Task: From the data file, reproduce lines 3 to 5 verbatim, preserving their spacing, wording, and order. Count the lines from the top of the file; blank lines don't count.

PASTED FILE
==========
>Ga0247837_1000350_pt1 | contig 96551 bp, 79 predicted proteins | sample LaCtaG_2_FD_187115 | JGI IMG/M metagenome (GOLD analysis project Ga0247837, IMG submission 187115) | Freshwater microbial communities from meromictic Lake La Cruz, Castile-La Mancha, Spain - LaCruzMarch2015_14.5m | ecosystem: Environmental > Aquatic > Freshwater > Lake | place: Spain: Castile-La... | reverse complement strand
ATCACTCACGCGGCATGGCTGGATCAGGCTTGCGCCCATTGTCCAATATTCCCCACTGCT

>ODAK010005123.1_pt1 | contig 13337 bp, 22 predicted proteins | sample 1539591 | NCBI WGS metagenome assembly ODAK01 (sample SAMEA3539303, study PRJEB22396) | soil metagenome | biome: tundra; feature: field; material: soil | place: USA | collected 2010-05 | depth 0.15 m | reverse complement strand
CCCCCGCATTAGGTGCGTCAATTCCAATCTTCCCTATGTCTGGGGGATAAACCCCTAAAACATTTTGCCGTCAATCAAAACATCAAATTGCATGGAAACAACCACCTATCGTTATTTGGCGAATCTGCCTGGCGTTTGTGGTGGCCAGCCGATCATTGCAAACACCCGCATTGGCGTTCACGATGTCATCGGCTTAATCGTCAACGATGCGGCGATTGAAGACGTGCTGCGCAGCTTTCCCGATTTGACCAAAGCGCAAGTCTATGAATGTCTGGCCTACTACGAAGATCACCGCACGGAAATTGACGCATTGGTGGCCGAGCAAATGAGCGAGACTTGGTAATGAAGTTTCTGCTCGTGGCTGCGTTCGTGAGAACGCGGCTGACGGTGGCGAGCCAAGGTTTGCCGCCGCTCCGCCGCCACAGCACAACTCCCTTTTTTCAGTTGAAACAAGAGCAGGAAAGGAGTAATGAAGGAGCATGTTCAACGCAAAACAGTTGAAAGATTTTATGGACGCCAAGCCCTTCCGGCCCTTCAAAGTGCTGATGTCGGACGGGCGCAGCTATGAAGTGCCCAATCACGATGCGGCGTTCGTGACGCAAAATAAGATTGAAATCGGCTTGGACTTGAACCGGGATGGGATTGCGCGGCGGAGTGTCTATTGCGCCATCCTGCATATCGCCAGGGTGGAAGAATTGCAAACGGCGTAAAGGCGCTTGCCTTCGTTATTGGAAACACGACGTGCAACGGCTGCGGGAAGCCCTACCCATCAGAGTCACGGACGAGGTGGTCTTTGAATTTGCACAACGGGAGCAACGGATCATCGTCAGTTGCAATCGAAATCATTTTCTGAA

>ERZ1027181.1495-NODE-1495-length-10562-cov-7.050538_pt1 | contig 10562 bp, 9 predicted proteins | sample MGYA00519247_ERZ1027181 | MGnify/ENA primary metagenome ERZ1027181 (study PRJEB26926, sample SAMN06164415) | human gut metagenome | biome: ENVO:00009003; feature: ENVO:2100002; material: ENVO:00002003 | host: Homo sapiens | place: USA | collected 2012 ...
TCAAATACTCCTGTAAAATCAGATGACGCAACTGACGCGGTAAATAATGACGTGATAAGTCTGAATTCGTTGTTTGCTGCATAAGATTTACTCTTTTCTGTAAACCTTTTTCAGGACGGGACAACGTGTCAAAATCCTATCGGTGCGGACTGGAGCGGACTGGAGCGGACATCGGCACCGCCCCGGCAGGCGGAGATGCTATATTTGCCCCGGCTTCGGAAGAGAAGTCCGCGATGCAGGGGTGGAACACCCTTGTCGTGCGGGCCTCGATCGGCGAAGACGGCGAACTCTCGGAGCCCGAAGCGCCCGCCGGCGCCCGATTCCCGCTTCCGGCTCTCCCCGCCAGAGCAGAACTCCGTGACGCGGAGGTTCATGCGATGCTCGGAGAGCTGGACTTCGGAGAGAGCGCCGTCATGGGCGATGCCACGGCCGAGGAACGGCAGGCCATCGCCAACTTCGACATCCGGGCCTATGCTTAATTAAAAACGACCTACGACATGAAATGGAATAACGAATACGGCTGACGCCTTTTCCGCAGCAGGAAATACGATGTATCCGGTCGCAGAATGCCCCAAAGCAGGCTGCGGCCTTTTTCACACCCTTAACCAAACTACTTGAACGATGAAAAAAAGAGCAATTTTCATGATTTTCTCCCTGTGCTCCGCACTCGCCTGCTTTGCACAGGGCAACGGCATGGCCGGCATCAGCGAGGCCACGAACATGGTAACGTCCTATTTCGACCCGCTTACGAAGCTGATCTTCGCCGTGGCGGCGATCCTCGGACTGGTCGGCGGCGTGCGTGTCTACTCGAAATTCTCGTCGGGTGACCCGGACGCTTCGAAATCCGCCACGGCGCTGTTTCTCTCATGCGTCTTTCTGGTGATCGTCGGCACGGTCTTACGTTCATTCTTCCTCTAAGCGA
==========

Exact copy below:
>ODAK010005123.1_pt1 | contig 13337 bp, 22 predicted proteins | sample 1539591 | NCBI WGS metagenome assembly ODAK01 (sample SAMEA3539303, study PRJEB22396) | soil metagenome | biome: tundra; feature: field; material: soil | place: USA | collected 2010-05 | depth 0.15 m | reverse complement strand
CCCCCGCATTAGGTGCGTCAATTCCAATCTTCCCTATGTCTGGGGGATAAACCCCTAAAACATTTTGCCGTCAATCAAAACATCAAATTGCATGGAAACAACCACCTATCGTTATTTGGCGAATCTGCCTGGCGTTTGTGGTGGCCAGCCGATCATTGCAAACACCCGCATTGGCGTTCACGATGTCATCGGCTTAATCGTCAACGATGCGGCGATTGAAGACGTGCTGCGCAGCTTTCCCGATTTGACCAAAGCGCAAGTCTATGAATGTCTGGCCTACTACGAAGATCACCGCACGGAAATTGACGCATTGGTGGCCGAGCAAATGAGCGAGACTTGGTAATGAAGTTTCTGCTCGTGGCTGCGTTCGTGAGAACGCGGCTGACGGTGGCGAGCCAAGGTTTGCCGCCGCTCCGCCGCCACAGCACAACTCCCTTTTTTCAGTTGAAACAAGAGCAGGAAAGGAGTAATGAAGGAGCATGTTCAACGCAAAACAGTTGAAAGATTTTATGGACGCCAAGCCCTTCCGGCCCTTCAAAGTGCTGATGTCGGACGGGCGCAGCTATGAAGTGCCCAATCACGATGCGGCGTTCGTGACGCAAAATAAGATTGAAATCGGCTTGGACTTGAACCGGGATGGGATTGCGCGGCGGAGTGTCTATTGCGCCATCCTGCATATCGCCAGGGTGGAAGAATTGCAAACGGCGTAAAGGCGCTTGCCTTCGTTATTGGAAACACGACGTGCAACGGCTGCGGGAAGCCCTACCCATCAGAGTCACGGACGAGGTGGTCTTTGAATTTGCACAACGGGAGCAACGGATCATCGTCAGTTGCAATCGAAATCATTTTCTGAA

>ERZ1027181.1495-NODE-1495-length-10562-cov-7.050538_pt1 | contig 10562 bp, 9 predicted proteins | sample MGYA00519247_ERZ1027181 | MGnify/ENA primary metagenome ERZ1027181 (study PRJEB26926, sample SAMN06164415) | human gut metagenome | biome: ENVO:00009003; feature: ENVO:2100002; material: ENVO:00002003 | host: Homo sapiens | place: USA | collected 2012 ...